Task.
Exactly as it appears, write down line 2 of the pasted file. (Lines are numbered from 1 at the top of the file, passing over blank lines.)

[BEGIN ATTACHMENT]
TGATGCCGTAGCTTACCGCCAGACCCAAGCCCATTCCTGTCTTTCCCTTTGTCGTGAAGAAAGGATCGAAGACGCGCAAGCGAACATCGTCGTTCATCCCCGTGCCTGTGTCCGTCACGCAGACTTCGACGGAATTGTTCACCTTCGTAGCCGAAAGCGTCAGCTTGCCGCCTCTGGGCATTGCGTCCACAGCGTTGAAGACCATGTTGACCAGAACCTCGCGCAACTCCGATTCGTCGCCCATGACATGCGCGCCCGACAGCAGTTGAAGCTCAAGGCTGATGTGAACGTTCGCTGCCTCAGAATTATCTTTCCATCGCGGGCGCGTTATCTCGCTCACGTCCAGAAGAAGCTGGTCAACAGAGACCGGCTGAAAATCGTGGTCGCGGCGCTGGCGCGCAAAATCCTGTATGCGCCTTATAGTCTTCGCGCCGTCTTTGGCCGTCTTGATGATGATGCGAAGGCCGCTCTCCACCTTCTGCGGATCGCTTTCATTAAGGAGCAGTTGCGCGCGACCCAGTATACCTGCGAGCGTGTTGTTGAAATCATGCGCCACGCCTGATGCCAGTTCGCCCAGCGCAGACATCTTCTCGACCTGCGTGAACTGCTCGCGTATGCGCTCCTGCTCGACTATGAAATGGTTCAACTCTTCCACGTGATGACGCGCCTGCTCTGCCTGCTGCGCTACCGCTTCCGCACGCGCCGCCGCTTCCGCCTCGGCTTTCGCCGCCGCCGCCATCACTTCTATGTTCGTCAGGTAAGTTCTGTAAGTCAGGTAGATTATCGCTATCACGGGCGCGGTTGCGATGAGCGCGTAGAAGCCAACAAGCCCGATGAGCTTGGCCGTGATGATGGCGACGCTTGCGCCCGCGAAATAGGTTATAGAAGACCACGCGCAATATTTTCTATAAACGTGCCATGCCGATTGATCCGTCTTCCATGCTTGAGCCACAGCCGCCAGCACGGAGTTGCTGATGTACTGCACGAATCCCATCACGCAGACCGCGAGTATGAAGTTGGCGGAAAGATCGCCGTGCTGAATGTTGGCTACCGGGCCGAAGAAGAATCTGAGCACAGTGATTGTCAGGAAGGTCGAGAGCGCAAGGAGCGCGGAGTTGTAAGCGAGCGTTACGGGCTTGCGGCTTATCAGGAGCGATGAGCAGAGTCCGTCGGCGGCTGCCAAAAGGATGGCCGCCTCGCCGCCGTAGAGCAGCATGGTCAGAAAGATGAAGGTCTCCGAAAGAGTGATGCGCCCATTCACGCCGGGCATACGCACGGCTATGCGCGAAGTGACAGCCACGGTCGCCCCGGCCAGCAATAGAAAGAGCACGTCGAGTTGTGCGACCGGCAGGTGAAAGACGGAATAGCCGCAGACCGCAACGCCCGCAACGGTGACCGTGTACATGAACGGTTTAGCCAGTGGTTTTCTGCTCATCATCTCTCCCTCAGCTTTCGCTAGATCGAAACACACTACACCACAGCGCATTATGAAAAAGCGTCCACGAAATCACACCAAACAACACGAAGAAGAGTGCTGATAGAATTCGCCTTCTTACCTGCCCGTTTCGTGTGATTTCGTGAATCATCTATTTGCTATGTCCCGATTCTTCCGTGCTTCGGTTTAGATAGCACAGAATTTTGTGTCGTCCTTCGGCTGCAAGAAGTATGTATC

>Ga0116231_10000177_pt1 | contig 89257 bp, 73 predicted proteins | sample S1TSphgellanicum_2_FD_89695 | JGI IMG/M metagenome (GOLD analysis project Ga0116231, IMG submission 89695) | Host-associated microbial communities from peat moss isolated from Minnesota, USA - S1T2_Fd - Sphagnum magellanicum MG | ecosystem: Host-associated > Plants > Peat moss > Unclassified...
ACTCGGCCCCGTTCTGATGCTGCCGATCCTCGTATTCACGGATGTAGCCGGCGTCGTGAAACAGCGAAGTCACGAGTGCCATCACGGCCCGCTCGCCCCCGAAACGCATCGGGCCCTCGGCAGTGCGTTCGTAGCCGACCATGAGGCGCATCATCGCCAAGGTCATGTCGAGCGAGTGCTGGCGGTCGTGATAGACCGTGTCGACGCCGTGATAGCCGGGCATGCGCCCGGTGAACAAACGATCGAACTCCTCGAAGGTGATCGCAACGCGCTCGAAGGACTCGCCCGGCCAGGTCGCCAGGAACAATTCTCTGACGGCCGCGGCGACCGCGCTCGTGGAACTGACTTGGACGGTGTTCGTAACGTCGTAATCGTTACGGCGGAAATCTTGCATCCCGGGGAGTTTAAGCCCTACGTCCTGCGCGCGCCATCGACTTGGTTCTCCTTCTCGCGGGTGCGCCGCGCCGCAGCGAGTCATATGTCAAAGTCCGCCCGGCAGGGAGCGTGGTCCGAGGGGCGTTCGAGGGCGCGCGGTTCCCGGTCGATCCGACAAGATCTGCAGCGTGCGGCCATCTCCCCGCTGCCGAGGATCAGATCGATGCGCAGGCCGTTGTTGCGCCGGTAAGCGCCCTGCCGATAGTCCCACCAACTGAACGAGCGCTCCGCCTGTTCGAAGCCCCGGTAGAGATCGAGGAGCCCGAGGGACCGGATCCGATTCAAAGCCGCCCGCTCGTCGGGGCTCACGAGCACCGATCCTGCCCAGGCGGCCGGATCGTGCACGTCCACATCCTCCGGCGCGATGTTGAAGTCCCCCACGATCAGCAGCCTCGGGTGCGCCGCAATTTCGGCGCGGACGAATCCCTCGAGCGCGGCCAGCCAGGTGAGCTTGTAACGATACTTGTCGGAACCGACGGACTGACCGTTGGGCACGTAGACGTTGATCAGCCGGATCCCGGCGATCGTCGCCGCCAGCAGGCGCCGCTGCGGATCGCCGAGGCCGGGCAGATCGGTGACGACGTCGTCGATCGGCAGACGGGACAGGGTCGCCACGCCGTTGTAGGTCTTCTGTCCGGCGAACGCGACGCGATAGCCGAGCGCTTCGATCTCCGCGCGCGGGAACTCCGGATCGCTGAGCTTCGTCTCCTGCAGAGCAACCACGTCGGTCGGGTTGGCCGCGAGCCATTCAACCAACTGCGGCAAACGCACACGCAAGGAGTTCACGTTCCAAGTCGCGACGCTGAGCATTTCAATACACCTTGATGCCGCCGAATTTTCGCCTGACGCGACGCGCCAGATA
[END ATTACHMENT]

>Ga0116231_10000177_pt1 | contig 89257 bp, 73 predicted proteins | sample S1TSphgellanicum_2_FD_89695 | JGI IMG/M metagenome (GOLD analysis project Ga0116231, IMG submission 89695) | Host-associated microbial communities from peat moss isolated from Minnesota, USA - S1T2_Fd - Sphagnum magellanicum MG | ecosystem: Host-associated > Plants > Peat moss > Unclassified...